By Josh Edelson
By Chris Hall
By Jonathan Curiel
By Jonathan Curiel
By Sherilyn Connelly
By Mollie McWilliams
By Rachel Swan
By Erin Browner
Beautiful Thing isn't a gay romance so much as a two-hour tribute to the questionable wisdom of Mama Cass. The play opens with her 1969 hit "It's Getting Better," which attempts to justify an underwhelming love affair with an upbeat chorus and a gee-whiz smile. "Just like a flower that takes time to bloom, this love of ours is taking time to grow," she sings. "And I don't mind waitin', I don't mind waitin'."
She's welcome to wait, of course. But if the best thing you can say about your relationship is that it's "getting better," then maybe it's time to call it quits.
As it turns out, the song aptly describes the New Conservatory Theatre Center's new production of Jonathan Harvey's 1993 play. The show begins very badly, but by the end of the first act I could write the words from Cass' chorus on my notepad: "It's getting better, growing stronger." That's not exactly the warmest praise, whether you're talking about a night at the theater or a night with your boyfriend. But it's an acknowledgment that the production recovers some of its footing after an extremely rough start.
The play, which made its West Coast premiere at NCTC in 1998, is probably most familiar to audiences who caught the 1996 movie version, one of the better products of the mid-'90s boom of gay-themed independent films. Set sometime in the mid-'80s, judging from the Cagney & Lacey references, the story revolves around Jamie (Ben Carver), a teenager living in a bleak public-housing complex in Thamesmead, a Southeast London suburb. His mother, Sandra (Gigi Benson), works at a local pub and keeps up a stream of ill-considered boyfriends, the latest of whom is a well-meaning stoner (Cory Tallman) who seems to find his own vagueness very wise. One of their neighbors is Leah (Shubhra Prakash), a sassy teenager who, recently expelled from school, spends her considerable free time dropping acid and blasting Mama Cass records. And most importantly, another neighbor is handsome jock Ste (Brant Rotnem), who is Jamie's classmate and crush object.
As often happens in romances — blame Romeo and Juliet if you must — the play's most interesting characters aren't the two lovers but the people surrounding them. That's especially true of Sandra, a foulmouthed dynamo in possession of what appears to be an endless supply of unfortunate miniskirts. She's capable of surprising the audience with her turns of mind and turns of phrase — she helpfully explains to her son that "there's an island out in the Mediterranean called Lesbian" — and Benson delivers the production's strongest performance by making Sandra both lovable and daft. Rotnem, as Ste, is nearly as good; the mechanics of genre and plot require him to be little more than a charmer in gym shorts, but at least he's genuinely charming.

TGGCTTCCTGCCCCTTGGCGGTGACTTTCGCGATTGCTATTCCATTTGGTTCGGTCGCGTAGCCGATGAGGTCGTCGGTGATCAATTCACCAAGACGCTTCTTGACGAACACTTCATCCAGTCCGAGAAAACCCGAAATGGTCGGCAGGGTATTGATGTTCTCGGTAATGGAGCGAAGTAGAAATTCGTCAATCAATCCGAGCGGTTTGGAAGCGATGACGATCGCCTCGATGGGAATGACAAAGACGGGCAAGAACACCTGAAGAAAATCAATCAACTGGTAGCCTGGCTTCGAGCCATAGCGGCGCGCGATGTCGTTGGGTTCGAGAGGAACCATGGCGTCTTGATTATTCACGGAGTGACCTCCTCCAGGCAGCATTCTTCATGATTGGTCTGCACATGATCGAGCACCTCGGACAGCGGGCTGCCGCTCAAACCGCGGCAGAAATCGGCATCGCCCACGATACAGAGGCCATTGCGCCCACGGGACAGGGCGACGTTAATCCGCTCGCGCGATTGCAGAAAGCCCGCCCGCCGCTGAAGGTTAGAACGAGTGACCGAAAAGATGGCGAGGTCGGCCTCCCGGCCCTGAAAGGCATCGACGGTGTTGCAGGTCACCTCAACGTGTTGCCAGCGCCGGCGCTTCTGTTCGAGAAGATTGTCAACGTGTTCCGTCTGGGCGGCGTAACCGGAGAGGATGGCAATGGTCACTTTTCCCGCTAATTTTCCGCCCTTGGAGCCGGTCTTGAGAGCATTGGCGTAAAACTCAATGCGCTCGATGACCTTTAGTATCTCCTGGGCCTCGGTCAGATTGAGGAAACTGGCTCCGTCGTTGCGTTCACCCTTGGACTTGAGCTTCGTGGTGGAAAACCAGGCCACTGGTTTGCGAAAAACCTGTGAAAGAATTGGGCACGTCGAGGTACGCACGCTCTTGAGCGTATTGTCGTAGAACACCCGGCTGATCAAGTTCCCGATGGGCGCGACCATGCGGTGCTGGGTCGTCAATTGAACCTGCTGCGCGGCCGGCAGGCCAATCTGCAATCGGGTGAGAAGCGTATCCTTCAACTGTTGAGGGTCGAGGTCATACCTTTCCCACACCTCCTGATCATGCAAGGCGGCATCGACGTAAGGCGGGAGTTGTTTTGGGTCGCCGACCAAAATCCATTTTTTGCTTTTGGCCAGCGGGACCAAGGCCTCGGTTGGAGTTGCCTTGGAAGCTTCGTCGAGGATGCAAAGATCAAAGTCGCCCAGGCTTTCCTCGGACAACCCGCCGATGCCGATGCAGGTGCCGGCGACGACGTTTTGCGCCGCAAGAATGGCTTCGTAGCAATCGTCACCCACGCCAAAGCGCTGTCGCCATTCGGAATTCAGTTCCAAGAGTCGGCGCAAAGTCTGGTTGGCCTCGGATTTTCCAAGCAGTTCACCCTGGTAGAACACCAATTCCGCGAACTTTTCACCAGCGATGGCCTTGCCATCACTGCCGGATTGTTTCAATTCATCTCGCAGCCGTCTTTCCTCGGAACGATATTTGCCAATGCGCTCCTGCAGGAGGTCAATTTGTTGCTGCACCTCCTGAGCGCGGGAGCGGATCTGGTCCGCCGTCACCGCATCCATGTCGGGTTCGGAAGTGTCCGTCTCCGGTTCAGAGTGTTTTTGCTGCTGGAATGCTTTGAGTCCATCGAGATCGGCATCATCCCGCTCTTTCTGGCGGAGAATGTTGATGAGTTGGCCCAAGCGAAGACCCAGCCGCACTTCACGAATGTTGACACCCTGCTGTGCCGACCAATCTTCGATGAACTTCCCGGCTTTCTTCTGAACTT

Too bad the rest of the cast stumbles repeatedly over the play's dialect. If you're at all picky about accents, you'll find the first few minutes of this production very tough going, and you might even be tempted to leave rather than watch the actors struggle visibly with their Cockney vowels. If, however, you're able to forgive the spotty dialect work, you might be able to focus on the snappy dialogue rather than its botched delivery. (It's tough not to love an exchange like this, however mispronounced: "Anybody got a match?" "Yeah — my arse, your face.")
Director Andrew Nance sometimes mismanages the play's more melodramatic sequences — among other things, the cast could use some pointers on stage combat — but he does much stronger work in a few of the play's quiet moments. For instance, the first act ends with a beautifully modulated scene in which Ste and Jamie share a bed and a kiss; later, Sandra confronts the evidence of her son's shenanigans — she's seen him walk into a gay bar — in a wrenching, funny exchange that manages to fend off any trace of schmaltz. (It helps that she has no interest in putting things delicately: When Jamie asks her how she knows it was a gay bar, she replies that it had "a bloody great pink neon arse outside of it.")
For all the zingers in Harvey's script, he doesn't quite pull off a convincing ending. That's probably because his play attempts to achieve two objectives, only one of which can win out. On the one hand, he's offering a glimpse into the day-to-day lives of these working-class Londoners, who deal with alcoholism and domestic abuse as a matter of grim routine. On the other, he's presenting a pretty far-fetched fantasy about an introverted gay kid capturing the heart of the dreamy football player next door.
Fantasy wins in the end, of course, with the two guys dancing in full view of their neighbors as Mama Cass' "Dream a Little Dream of Me" plays in the background. Crowd-pleasing though this ending may be, it marks a full retreat from the play's hard realities into the mushy heart of American pop (or as Cass puts it, "sweet dreams that leave all worries behind you"). We'll call it redemption by musical cue.
As a conclusion, it's as pleasantly vague as the mysterious "thing" in the play's title. And though the production ends far better than it begins, it's helpful to remember that Mama Cass wasn't right about everything: Improvement is always commendable, but it's not always worth singing about.
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